Illus. in full color. While searching for a sewing needle to make her doll a new dress, "Nettie Jo helps Miz Rabbit unflop her ears, Fox get the sun out of his eyes, and Panther stop his sneezing. The trio turns up on her doorstep, with a needle as a thank-you gift. McKissack sets her story in the rural South at the turn of the century and offers a feisty black heroine whoIllus. in full color. While searching for a sewing needle to make her doll a new dress, "Nettie Jo helps Miz Rabbit unflop her ears, Fox get the sun out of his eyes, and Panther stop his sneezing. The trio turns up on her doorstep, with a needle as a thank-you gift. McKissack sets her story in the rural South at the turn of the century and offers a feisty black heroine whose ordinary concerns are caressed by fantasy. Cook's oil paintings are suffused with a golden glow...as soft as a kiss, yet filled wtih energy. A warm, witty wedding of text and art."--(starred) Booklist. ...
|Title||:||Nettie Jo's Friends|
|Number of Pages||:||40 Pages|
|Status||:||Available For Download|
|Last checked||:||21 Minutes ago!|
Nettie Jo's Friends Reviews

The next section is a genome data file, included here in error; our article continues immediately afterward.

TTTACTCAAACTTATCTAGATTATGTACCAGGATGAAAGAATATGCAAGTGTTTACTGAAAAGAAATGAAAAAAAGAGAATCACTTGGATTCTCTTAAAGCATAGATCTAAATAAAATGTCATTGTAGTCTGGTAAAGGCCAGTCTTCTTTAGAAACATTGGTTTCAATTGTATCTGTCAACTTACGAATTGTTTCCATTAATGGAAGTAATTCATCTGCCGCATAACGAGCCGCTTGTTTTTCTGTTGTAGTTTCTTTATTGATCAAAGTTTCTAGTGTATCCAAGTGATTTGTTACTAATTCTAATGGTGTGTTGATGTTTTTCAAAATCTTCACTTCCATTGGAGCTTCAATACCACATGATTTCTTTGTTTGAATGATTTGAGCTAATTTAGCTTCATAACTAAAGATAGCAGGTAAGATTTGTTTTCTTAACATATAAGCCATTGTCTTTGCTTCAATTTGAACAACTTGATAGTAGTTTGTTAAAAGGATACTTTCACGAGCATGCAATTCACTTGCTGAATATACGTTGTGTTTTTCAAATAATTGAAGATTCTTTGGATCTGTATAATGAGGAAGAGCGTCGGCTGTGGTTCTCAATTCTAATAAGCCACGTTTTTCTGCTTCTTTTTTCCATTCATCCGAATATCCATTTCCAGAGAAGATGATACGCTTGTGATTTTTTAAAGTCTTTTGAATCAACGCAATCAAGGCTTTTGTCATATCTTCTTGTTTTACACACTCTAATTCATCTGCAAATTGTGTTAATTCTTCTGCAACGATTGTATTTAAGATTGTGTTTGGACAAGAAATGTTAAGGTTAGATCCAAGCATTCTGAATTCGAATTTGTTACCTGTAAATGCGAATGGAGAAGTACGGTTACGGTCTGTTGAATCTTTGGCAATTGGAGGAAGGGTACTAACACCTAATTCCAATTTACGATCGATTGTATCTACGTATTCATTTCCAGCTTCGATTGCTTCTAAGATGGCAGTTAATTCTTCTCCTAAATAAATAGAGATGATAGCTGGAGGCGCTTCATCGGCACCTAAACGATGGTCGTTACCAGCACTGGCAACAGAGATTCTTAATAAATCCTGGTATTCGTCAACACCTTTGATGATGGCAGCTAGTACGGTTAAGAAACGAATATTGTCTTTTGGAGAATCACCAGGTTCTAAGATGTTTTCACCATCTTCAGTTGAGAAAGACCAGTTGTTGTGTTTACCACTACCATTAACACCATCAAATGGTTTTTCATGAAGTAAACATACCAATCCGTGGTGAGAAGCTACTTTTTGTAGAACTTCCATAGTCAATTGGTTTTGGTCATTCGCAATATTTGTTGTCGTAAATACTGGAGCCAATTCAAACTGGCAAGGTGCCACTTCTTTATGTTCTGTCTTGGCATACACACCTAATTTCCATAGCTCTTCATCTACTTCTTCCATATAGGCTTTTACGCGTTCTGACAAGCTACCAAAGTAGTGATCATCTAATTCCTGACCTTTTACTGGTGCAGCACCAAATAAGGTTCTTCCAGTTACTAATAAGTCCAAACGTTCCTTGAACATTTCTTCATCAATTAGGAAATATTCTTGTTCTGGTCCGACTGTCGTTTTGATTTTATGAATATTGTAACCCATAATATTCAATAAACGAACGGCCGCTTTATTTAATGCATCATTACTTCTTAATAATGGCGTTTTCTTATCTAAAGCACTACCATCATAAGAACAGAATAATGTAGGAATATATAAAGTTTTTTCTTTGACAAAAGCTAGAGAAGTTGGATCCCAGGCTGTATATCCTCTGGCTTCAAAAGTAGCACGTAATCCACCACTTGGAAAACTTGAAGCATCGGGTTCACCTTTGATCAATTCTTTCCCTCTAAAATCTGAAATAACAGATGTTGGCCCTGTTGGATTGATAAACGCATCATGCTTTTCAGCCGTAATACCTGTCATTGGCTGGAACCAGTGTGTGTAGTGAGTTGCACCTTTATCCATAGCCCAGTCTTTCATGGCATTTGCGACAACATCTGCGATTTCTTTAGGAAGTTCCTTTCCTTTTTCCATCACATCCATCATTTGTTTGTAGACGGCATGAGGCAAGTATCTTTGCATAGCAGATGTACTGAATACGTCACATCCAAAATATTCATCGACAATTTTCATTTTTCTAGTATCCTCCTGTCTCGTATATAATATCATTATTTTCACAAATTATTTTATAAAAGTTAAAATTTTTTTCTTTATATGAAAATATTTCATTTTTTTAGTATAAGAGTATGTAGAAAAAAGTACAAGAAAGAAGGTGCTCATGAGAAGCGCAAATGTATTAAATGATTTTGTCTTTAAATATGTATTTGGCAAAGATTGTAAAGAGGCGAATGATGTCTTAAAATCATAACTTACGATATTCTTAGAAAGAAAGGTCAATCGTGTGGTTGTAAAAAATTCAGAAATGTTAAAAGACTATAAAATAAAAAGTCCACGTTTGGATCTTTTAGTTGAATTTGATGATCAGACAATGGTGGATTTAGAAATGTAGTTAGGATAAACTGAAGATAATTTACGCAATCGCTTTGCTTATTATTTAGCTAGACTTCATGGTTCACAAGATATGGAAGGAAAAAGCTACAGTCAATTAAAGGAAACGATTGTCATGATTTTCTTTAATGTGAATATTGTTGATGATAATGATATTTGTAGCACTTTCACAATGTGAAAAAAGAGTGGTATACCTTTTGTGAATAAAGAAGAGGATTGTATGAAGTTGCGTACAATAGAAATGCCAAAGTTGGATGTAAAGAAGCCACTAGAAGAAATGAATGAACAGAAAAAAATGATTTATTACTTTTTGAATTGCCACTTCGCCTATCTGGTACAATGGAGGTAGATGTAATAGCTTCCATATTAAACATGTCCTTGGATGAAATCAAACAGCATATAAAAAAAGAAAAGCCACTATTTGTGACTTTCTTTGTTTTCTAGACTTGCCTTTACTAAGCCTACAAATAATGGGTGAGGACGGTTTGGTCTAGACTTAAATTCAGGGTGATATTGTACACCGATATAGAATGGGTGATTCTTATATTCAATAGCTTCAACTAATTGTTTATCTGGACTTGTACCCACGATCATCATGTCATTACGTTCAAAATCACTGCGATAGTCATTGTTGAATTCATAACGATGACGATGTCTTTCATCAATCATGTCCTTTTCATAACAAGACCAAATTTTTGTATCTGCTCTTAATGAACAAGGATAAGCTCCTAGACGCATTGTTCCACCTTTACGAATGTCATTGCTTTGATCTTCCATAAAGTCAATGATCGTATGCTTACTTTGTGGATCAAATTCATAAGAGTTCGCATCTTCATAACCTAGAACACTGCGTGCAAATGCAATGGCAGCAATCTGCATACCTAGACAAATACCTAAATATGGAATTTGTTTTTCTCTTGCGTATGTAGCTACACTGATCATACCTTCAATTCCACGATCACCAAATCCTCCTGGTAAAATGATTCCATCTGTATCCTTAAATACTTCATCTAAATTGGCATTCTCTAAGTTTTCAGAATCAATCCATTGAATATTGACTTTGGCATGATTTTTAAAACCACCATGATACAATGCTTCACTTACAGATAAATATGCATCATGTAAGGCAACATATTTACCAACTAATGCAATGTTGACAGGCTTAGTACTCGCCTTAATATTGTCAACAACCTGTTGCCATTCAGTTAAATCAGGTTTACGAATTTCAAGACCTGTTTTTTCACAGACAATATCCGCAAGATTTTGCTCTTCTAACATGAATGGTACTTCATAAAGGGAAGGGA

Summary: Nettie Jo is eagerly anticipating her cousin's wedding until she is told that her beloved doll and constant companion, Annie Mae, is too "scraggly-looking" to go. Nettie Jo's mother manages to find a scrap of leftover lace to make a new dress for the doll, but no one in the busy family has a spare sewing needle. Determined to go to the wedding and to take her doll, Nettie Jo sets out in search of a needle. Her day-long search turns up many interesting objects, but no sewing needle. During her search, Nettie Jo meets Miz Rabbit, Mr. Fox, and Mr. Panther, all of whom have problems of their own. Using the objects that she has found, Nettie Jo is able to solve their problems, and they, in turn, provide a satisfying resolution to her dilemma. Once again, McKissack has created a warm, faintly nostalgic story with roots in the rural South. Like the heroine of Flossie and the Fox (Dial, 1986), Nettie Jo is appealingly forthright and self-confident. The story is nicely patterned and repetitive, with a few surprising twists that add humor and a touch of drama. McKissack gracefully incorporates elements of fantasy into her otherwise realistic setting, creating a very child-like world in which magic is expected and accepted. As in her previous books, she displays a real feel for language. Her authentic Southern vernacular is rich and rhythmic with a natural flow that reads well aloud. Cook's illustrations are a perfect match for McKissack's story. The fluid lines and natural postures of his figures provide each character with an animated individuality. Warm-skinned Nettie Jo is especially attractive, depicted as a bright, sunny black child without any trace of cloying sweetness. The fuzzy, out-of-focus look of Cook's pictures supports and reinforces the fantasy of the story, while his palette of reds and golds evokes the feel of a late summer day in the South. His use of light and shadow moves readers through the day until the final picture leaves them with a sense of pure joy, humming "Here Comes the Bride" right along with Nettie Jo. Thank you Amazon!Themes: Helping othersCurricular uses: Independent reading for early transitional readers.